The second amendment may be at risk with the advent of the incoming administration. In a statement found on his campaign website, he makes his plans clear. On Friday, the NRA posted a tweet that showed Biden saying he will “ban magazines that can hold multiple bullets in them” and that doing so does not violate the second amendment. His website states that his administration will “pursue constitutional, common-sense gun safety policies.”

The plan addresses a litany of issues by closing loopholes, promoting new gun safety legislation, and seeks to reverse multiple policies and regulations that President Trump put in place during his administration. Many of his cabinet picks are also active proponents of gun control.

Some of his legislation and policy will be based on the lobbying that Gabby Giffords has led on gun control. Former Republican Arizona Congresswoman Gabby Giffords has been an avid gun control activist since she suffered a brain injury in an assassination attempt while speaking with constituents in a parking lot in Tucson in January of 2011. She switched to the Democrat party in 2000.

Highlights of the plan are:

  • Ending the sale of firearms, ammunition, kits on the internet.
  • Indicates that he will take executive actions to close loopholes, “including narrowing the so-called “gun show loophole,” increasing the number of records in the background check system, and expanding funding for mental health services.”
  • Seeks to ban the manufacture and sale of assault weapons and high capacity magazines.
  • Regulates the use of 3-D printers for gun production.
  • Government buyback program, giving individuals the option to sell their weapons or register them under the National Firearms Act.
  • Limit stockpiling of weapons.
  • Enact universal background check legislation.
  • Reinstate the Obama-Biden policy “to keep guns out of the hands of certain people unable to manage their affairs for mental reasons, which President Trump reversed.”

During her Presidential campaign run, Kamala Harris said that she would give Congress 100 days “to get their act together and have the courage to pass reasonable gun safety laws, and if they fail to do it, then I will take executive action.” Her now cached campaign statement on gun violence echoes the policies supported by Biden. She also vows to “revoke the licenses of gun manufacturers and dealers that break the law and take the most egregious offenders to court—regardless of whether they’re protected by the Protection of Commerce in Arms Act (PLCAA).”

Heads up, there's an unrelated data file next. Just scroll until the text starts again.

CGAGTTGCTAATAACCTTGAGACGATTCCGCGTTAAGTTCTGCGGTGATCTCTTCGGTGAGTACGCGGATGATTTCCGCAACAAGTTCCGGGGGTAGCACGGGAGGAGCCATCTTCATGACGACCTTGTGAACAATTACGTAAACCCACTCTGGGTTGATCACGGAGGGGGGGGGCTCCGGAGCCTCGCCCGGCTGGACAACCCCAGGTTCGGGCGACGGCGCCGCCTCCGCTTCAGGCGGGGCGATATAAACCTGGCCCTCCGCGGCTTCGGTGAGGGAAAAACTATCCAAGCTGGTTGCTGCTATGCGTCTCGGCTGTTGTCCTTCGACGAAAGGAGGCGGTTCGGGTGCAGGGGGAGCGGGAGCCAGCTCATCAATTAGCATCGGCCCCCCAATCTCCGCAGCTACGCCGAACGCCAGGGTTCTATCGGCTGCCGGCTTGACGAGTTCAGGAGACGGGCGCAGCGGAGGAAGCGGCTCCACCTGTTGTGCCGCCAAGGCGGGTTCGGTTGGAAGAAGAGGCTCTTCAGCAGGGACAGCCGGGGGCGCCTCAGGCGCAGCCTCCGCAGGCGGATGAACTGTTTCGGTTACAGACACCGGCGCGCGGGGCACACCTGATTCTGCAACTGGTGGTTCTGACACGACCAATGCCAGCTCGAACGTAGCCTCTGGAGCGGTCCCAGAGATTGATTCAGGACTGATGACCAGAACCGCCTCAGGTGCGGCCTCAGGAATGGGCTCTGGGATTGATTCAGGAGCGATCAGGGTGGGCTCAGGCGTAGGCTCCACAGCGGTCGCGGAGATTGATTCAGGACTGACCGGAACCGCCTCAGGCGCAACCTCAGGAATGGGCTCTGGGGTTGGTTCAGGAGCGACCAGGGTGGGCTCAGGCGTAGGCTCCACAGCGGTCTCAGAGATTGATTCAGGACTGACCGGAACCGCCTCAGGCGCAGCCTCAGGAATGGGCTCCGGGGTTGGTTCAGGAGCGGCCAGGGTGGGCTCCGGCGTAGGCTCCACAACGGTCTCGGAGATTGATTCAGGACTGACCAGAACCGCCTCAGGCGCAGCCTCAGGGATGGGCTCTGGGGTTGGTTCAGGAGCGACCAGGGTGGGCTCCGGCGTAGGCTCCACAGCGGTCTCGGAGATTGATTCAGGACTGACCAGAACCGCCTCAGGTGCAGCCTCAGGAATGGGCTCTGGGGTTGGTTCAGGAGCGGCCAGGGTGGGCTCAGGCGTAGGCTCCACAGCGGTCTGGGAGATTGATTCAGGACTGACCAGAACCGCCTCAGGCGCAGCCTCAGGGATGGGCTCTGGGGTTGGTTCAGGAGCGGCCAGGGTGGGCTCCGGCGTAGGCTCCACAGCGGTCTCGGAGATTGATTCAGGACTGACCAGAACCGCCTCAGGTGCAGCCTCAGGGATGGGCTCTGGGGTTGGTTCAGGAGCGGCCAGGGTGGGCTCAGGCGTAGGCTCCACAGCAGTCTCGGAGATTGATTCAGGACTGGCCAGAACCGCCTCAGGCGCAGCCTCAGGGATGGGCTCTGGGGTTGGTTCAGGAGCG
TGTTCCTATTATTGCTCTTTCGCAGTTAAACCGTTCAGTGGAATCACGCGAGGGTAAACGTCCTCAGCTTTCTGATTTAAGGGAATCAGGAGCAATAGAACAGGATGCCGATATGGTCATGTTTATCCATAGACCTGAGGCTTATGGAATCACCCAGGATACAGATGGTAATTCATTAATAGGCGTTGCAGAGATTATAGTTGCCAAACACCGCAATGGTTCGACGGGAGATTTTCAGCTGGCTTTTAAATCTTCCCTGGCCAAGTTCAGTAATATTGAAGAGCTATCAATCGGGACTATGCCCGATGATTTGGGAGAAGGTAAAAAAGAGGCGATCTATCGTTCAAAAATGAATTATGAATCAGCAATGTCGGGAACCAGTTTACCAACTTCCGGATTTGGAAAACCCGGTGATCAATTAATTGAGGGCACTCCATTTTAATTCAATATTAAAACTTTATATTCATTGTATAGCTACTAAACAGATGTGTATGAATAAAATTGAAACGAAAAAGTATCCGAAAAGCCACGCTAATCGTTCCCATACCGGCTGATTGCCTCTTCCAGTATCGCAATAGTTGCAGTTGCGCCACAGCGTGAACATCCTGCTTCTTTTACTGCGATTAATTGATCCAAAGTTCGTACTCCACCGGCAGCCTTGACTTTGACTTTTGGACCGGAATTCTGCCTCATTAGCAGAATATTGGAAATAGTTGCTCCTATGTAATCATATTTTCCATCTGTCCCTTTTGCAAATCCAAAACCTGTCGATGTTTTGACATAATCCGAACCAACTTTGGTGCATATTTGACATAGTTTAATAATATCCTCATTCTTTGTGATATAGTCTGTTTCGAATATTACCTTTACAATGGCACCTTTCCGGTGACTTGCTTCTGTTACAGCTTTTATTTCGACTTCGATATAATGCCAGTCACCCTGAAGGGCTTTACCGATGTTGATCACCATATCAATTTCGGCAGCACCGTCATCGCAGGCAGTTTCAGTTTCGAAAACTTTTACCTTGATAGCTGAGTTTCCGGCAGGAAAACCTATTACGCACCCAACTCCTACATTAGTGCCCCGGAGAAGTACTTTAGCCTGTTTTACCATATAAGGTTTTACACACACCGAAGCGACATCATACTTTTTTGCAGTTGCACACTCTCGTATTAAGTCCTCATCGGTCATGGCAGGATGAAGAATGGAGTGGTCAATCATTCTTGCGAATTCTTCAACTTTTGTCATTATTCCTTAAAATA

Notably, Biden also announced he would nominate U.S. Court of Appeals for the District of Columbia Circuit Judge Merrick Garland for Attorney General in a press conference on Jan. 7. Garland served in the Justice Department under President Carter, Bush 41, and Clinton administrations.

Garland has voted against the Second Amendment at least four times. As recently as 2012, he voted to allow prosecution of individuals “without the prosecutor having to prove the accused knew the weapon was automatic, known as a showing of mens rea or a guilty mind, a requirement common in criminal law.” The opinion, in that case, filed by Circuit Judge Janice Rogers Brown, brings home the gravity of Garland’s dissent:

The debate over mens rea is not some philosophical or academic exercise. It has major real-world consequences for criminal defendants. And it takes on added significance in an era of often lengthy mandatory minimum sentences. In this statute, dispensing with mens rea means an extra 20 years of mandatory imprisonment for the defendant, tripling the mandatory minimum sentence from 10 years to 30 years. And the 30-year sentence must be served consecutively to (that is, in addition to) the sentence for the underlying robbery. That is an extraordinarily harsh result for a fact the defendant did not know.

Judge Brett Kavanaugh wrote the dissenting opinion for that case in which he wrote, “The presumption of a mens rea requirement should have applied to each element of the offense, and the automatic character of the gun was an element of the crime at issue.”

The fundamental right to keep and bear arms is a cherished constitutional liberty by many. Countless gun laws and regulations are currently on the books. However, the debate is a more nuanced slippery slope than most people are realize. There is great potential for leaders and judges to take liberties with laws and regulations.  The risk is that leaders and courts will deliver subjectively prejudicial judgments of an individual’s actions that result unjustly in a pejoratively, life-altering course.